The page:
The position could then be that the authority's power to levy a rate would be subject by virtue of Clause 1 to a maximum, but no maximum would have been set. Clearly the authority could not be left with its power to levy a rate of precept in suspension, and a stop-gap would have to be provided. Clause 5(1) provides that stop-gap—an interim maximum which allows an authority to levy a rate while negotiations continue. It is because this interim is a stop-gap—it might be in place for only a few weeks—that I believe the noble Baroness's amendment is unnecessary.

The Secretary of State will be required by Clause 5(3) to replace any interim maximum with a final maximum as soon as reasonably practical. It is not appropriate for the Secretary of State to have to make a report to the House of Commons on interim maxima, which would soon be superseded either by a rate limit specified simply in a direction in writing, where the Secretary of State and the authority are in agreement, or, alternatively, by an order subject to a full scrutiny of that House where the two cannot agree.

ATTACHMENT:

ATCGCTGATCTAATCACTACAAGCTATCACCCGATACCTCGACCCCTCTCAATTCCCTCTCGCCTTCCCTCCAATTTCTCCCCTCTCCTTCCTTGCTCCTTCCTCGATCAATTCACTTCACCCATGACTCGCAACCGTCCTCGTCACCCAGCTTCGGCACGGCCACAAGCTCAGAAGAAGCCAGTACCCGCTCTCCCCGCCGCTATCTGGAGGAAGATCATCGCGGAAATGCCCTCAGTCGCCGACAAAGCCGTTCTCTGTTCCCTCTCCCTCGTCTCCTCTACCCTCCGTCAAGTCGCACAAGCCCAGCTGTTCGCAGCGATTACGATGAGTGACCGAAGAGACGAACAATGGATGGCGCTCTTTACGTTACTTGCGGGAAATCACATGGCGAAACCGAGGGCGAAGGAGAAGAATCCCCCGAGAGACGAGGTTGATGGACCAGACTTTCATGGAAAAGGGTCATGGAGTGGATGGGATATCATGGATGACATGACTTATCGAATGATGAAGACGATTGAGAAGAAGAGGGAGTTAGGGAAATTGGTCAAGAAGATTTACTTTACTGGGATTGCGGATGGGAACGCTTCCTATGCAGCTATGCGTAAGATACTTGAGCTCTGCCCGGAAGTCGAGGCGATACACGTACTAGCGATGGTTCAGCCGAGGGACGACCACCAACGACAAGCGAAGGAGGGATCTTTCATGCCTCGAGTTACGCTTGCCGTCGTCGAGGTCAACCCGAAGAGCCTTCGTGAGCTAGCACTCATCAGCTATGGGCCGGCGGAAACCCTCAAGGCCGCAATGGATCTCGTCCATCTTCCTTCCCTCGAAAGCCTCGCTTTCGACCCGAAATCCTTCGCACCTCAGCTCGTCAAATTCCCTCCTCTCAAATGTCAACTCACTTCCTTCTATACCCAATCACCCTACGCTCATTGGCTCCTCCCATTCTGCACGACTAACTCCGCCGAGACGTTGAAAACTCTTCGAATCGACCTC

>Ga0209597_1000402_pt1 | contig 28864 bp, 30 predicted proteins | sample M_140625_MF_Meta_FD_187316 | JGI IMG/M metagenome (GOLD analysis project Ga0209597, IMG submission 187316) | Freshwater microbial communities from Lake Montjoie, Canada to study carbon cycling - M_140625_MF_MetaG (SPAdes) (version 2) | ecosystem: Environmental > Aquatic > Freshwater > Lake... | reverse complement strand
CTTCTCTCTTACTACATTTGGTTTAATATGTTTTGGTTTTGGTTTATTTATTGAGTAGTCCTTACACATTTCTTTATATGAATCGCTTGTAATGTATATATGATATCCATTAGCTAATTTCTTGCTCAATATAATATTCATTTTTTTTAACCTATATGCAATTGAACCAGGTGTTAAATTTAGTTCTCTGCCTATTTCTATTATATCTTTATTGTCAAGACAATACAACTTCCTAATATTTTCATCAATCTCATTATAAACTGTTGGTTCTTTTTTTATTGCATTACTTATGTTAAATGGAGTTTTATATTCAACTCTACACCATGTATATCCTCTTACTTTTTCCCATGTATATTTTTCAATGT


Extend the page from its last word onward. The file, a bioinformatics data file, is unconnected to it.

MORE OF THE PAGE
I shall have something to say on the supplementary propositions of the noble Baroness in the debate on the amendment after next, if I may leave them until then. But I hope that with this clarification I have removed some of her doubts and she might be prepared to withdraw her amendment.

Baroness Stedman

I am grateful to the noble Earl. At this time of the night I will withdraw the amendment, with the leave of the Committee, and read what the noble Earl has said. Perhaps it will be clearer to me when I see it in writing in the morning, in the clear light of day, than it is at this time of night. I beg leave to withdraw the amendment.